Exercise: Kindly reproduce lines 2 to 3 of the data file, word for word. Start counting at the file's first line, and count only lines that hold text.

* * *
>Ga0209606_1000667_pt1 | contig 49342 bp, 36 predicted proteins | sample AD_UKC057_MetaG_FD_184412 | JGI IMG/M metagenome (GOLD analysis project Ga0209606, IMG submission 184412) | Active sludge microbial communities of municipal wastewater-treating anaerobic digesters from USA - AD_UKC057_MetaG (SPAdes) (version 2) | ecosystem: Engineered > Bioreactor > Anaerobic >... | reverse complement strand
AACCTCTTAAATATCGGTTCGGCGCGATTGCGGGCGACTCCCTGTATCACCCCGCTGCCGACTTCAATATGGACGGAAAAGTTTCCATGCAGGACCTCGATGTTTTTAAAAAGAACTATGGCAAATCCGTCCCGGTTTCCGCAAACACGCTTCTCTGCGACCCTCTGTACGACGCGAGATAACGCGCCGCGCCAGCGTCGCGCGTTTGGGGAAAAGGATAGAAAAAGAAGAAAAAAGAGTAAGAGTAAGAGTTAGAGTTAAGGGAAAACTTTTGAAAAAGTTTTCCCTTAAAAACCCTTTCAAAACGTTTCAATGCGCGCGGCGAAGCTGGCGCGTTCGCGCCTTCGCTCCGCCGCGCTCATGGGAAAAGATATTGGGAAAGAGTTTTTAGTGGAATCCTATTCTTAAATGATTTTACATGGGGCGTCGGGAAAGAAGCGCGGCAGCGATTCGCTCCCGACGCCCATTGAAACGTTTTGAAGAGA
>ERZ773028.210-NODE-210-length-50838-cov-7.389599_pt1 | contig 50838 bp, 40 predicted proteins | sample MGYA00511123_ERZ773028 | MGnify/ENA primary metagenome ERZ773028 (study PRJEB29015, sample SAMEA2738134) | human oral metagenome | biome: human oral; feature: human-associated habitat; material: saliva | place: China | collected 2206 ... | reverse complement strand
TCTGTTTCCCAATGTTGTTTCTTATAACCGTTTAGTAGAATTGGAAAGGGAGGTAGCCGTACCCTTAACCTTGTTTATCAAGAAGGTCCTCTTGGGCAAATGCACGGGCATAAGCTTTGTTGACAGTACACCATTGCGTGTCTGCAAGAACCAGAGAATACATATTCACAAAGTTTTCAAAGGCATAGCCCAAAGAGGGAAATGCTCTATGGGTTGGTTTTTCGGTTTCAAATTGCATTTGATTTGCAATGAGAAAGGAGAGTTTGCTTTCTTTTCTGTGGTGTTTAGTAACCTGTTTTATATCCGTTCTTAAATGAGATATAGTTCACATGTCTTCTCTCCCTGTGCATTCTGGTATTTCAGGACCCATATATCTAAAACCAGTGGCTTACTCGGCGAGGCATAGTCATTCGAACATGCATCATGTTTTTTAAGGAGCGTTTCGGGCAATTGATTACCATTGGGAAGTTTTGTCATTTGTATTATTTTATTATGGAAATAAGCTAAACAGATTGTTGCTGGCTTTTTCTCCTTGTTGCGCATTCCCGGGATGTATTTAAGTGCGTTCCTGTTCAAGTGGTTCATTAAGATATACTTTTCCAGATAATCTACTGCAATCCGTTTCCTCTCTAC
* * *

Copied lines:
AACCTCTTAAATATCGGTTCGGCGCGATTGCGGGCGACTCCCTGTATCACCCCGCTGCCGACTTCAATATGGACGGAAAAGTTTCCATGCAGGACCTCGATGTTTTTAAAAAGAACTATGGCAAATCCGTCCCGGTTTCCGCAAACACGCTTCTCTGCGACCCTCTGTACGACGCGAGATAACGCGCCGCGCCAGCGTCGCGCGTTTGGGGAAAAGGATAGAAAAAGAAGAAAAAAGAGTAAGAGTAAGAGTTAGAGTTAAGGGAAAACTTTTGAAAAAGTTTTCCCTTAAAAACCCTTTCAAAACGTTTCAATGCGCGCGGCGAAGCTGGCGCGTTCGCGCCTTCGCTCCGCCGCGCTCATGGGAAAAGATATTGGGAAAGAGTTTTTAGTGGAATCCTATTCTTAAATGATTTTACATGGGGCGTCGGGAAAGAAGCGCGGCAGCGATTCGCTCCCGACGCCCATTGAAACGTTTTGAAGAGA
>ERZ773028.210-NODE-210-length-50838-cov-7.389599_pt1 | contig 50838 bp, 40 predicted proteins | sample MGYA00511123_ERZ773028 | MGnify/ENA primary metagenome ERZ773028 (study PRJEB29015, sample SAMEA2738134) | human oral metagenome | biome: human oral; feature: human-associated habitat; material: saliva | place: China | collected 2206 ... | reverse complement strand